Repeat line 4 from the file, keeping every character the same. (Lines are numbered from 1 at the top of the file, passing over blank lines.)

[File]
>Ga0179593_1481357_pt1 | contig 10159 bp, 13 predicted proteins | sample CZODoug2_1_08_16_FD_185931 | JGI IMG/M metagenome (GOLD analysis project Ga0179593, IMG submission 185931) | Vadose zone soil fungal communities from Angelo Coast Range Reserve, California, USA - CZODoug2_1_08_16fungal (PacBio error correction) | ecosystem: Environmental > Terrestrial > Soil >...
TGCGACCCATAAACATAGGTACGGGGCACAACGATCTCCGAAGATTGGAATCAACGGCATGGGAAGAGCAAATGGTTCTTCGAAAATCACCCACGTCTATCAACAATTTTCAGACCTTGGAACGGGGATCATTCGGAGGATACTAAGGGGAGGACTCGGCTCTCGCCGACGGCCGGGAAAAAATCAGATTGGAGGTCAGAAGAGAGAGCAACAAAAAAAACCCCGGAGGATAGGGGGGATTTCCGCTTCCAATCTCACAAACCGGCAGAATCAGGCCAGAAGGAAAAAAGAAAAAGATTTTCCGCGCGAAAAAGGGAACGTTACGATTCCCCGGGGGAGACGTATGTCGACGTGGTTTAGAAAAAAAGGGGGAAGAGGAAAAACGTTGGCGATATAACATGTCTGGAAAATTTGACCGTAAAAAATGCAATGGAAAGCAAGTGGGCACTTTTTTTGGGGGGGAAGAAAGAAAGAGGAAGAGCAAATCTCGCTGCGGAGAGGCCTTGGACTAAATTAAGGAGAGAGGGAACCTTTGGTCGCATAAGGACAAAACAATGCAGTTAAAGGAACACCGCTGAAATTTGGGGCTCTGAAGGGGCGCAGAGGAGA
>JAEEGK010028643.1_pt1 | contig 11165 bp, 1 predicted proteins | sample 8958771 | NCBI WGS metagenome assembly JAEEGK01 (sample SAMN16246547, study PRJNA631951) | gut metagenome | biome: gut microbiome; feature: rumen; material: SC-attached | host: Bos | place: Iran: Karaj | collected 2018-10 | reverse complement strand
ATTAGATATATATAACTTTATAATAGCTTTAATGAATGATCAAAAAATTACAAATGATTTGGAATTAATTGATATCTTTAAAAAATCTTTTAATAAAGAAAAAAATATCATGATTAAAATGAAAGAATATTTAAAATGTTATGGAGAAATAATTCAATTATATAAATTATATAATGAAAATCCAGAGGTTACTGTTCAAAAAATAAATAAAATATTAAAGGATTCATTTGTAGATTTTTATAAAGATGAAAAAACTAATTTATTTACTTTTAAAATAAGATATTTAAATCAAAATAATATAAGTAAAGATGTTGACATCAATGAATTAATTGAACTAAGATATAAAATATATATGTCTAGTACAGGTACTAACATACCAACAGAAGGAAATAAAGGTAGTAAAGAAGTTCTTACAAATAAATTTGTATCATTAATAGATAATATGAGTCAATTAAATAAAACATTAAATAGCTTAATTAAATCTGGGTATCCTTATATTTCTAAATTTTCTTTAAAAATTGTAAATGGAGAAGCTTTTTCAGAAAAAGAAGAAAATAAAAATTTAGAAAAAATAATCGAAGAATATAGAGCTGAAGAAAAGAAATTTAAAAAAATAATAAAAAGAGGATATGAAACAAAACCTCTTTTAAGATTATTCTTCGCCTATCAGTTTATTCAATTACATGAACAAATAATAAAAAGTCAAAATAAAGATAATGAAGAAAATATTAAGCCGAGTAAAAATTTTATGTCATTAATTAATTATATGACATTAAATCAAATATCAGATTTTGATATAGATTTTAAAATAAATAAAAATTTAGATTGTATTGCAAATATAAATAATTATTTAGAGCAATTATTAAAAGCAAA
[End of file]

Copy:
ATTAGATATATATAACTTTATAATAGCTTTAATGAATGATCAAAAAATTACAAATGATTTGGAATTAATTGATATCTTTAAAAAATCTTTTAATAAAGAAAAAAATATCATGATTAAAATGAAAGAATATTTAAAATGTTATGGAGAAATAATTCAATTATATAAATTATATAATGAAAATCCAGAGGTTACTGTTCAAAAAATAAATAAAATATTAAAGGATTCATTTGTAGATTTTTATAAAGATGAAAAAACTAATTTATTTACTTTTAAAATAAGATATTTAAATCAAAATAATATAAGTAAAGATGTTGACATCAATGAATTAATTGAACTAAGATATAAAATATATATGTCTAGTACAGGTACTAACATACCAACAGAAGGAAATAAAGGTAGTAAAGAAGTTCTTACAAATAAATTTGTATCATTAATAGATAATATGAGTCAATTAAATAAAACATTAAATAGCTTAATTAAATCTGGGTATCCTTATATTTCTAAATTTTCTTTAAAAATTGTAAATGGAGAAGCTTTTTCAGAAAAAGAAGAAAATAAAAATTTAGAAAAAATAATCGAAGAATATAGAGCTGAAGAAAAGAAATTTAAAAAAATAATAAAAAGAGGATATGAAACAAAACCTCTTTTAAGATTATTCTTCGCCTATCAGTTTATTCAATTACATGAACAAATAATAAAAAGTCAAAATAAAGATAATGAAGAAAATATTAAGCCGAGTAAAAATTTTATGTCATTAATTAATTATATGACATTAAATCAAATATCAGATTTTGATATAGATTTTAAAATAAATAAAAATTTAGATTGTATTGCAAATATAAATAATTATTTAGAGCAATTATTAAAAGCAAA